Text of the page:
Large open source projects on Github have intimidatingly long lists of problems that require addressing. To make it easier to spot the most pressing among them, GitHub recently introduced the “good first issues” feature, which matches contributors with project issues that are likely to fit their interests. The initial version, which launched in May 2019, surfaced recommendations based on labels applied to issues by project maintainers. But an updated release shipped last month incorporates an AI algorithm that Github says surfaces issues in about 70% of repositories recommends to users.
Github says it’s the first deep-learning-enabled product to launch on Github.com.
According to senior machine learning engineer Tiferet Gazit, informed by an analysis and manual curation, Github last year created a list of 300 label names used by popular open source repositories. (All were synonyms for either “good first issue” or “documentation,” like “beginner friendly,” “easy bug fix,” and “low-hanging-fruit.”) But relying on these meant that only about 40% of the repositories recommended had issues that could be surfaced. Plus, it left project maintainers with the burden of triaging and labeling issues themselves.
The new AI recommender system is largely automatic, by contrast. But building it required crafting an annotated training set of hundreds of thousands of samples.
Github began with issues that had any of the roughly-300 labels in its curated list, which the company supplemented with a few sets of issues that were also likely to be beginner-friendly. (This included those that were closed by a user who had never previously contributed to the repository, as well as issues closed that touched only a few lines of code in a single file.) After detecting and removing near-duplicate issues, the training, validation, and test sets were separated across repositories to prevent data leakage from similar content, and Github trained the AI system using only preprocessed and denoised issue titles and bodies to ensure it detected good issues as soon as they’re opened.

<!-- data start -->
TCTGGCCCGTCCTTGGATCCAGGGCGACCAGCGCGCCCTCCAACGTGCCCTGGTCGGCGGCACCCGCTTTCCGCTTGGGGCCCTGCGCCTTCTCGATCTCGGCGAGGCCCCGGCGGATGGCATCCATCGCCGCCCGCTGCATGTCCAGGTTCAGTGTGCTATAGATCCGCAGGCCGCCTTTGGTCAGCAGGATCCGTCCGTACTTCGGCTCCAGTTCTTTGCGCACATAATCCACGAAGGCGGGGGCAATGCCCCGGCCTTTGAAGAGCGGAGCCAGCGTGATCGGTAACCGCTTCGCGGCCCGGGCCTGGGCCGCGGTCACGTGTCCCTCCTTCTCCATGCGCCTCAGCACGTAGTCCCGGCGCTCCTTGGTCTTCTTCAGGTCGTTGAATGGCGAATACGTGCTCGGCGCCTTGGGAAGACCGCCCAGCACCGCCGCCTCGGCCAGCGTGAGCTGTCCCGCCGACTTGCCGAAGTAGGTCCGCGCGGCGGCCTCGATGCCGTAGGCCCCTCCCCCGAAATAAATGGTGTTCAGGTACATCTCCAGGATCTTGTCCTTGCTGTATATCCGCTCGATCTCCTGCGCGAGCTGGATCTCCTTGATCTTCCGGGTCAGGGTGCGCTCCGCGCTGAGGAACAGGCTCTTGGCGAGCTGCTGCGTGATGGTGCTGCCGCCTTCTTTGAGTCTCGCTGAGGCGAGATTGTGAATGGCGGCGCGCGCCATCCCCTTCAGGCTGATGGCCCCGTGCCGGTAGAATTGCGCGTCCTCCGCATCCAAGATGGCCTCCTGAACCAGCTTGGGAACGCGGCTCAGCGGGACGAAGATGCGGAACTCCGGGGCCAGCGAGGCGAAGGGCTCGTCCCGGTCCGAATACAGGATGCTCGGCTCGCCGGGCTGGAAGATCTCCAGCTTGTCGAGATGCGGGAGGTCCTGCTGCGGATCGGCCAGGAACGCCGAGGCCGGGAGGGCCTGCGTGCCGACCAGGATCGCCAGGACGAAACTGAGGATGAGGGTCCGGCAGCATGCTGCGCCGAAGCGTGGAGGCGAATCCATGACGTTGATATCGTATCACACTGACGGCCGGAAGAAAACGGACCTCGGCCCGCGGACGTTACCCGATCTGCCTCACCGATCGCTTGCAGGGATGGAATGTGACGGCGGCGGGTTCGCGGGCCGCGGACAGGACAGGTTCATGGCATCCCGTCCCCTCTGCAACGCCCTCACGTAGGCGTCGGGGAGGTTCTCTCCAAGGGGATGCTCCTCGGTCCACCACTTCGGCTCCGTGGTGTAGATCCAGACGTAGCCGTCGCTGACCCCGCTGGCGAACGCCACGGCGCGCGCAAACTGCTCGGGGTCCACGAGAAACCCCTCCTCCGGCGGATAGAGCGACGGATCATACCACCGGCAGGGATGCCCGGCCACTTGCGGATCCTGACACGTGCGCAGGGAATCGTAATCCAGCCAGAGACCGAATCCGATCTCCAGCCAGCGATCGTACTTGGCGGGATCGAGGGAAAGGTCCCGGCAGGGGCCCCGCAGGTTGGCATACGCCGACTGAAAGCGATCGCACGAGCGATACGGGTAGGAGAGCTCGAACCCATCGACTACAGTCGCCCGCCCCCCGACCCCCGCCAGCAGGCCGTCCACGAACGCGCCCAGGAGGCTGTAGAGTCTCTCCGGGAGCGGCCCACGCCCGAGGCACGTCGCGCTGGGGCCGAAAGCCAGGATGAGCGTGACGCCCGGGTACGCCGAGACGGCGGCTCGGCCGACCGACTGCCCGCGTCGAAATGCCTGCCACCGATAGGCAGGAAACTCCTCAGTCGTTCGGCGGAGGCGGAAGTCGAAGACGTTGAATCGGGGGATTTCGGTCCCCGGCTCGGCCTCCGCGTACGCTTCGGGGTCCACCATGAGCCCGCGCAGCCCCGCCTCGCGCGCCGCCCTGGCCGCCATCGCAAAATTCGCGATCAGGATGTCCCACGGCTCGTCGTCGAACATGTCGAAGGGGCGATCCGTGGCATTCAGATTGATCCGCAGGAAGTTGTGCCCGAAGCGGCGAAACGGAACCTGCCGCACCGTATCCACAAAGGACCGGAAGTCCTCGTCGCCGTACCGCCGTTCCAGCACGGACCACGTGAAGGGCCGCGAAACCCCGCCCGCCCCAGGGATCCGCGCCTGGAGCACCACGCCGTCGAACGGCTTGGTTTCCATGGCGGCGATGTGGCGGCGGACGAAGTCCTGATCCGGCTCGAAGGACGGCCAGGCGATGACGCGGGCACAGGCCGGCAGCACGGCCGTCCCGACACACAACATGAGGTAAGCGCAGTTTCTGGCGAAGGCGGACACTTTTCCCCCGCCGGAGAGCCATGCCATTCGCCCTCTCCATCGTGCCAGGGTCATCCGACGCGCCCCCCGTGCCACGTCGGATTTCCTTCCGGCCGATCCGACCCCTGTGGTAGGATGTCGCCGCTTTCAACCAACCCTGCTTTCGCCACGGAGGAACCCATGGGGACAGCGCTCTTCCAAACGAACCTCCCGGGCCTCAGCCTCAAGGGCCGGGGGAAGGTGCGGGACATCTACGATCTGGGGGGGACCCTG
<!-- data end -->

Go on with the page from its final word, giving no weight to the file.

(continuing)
In production, each issue for which the recommender predicts a probability above the required threshold is slated for recommendation, with a confidence score equal to its predicted probability. Open issues from non-archived public repositories that have at least one of the labels from the curated label list are given a confidence score based on the relevance of their labels, with synonyms of “good first issue” given higher confidence than synonyms of “documentation.” Within each repository, all detected issues are then ranked primarily based on their confidence score (though label-based detections are generally given higher confidence than ML-based detections), along with a penalty on issue age.
Data acquisition, training, and inference pipelines run daily, according to Gazit, using scheduled workflows to ensure the results remain “fresh” and “relevant.” In the future, Github plans to add better signals to its repository recommendations and a mechanism for maintainers and triagers to approve or remove AI-based recommendations in their repositories. And it plans to extend issue recommendations to offer personalized suggestions on next issues to tackle for anyone who has already made contributions to a project.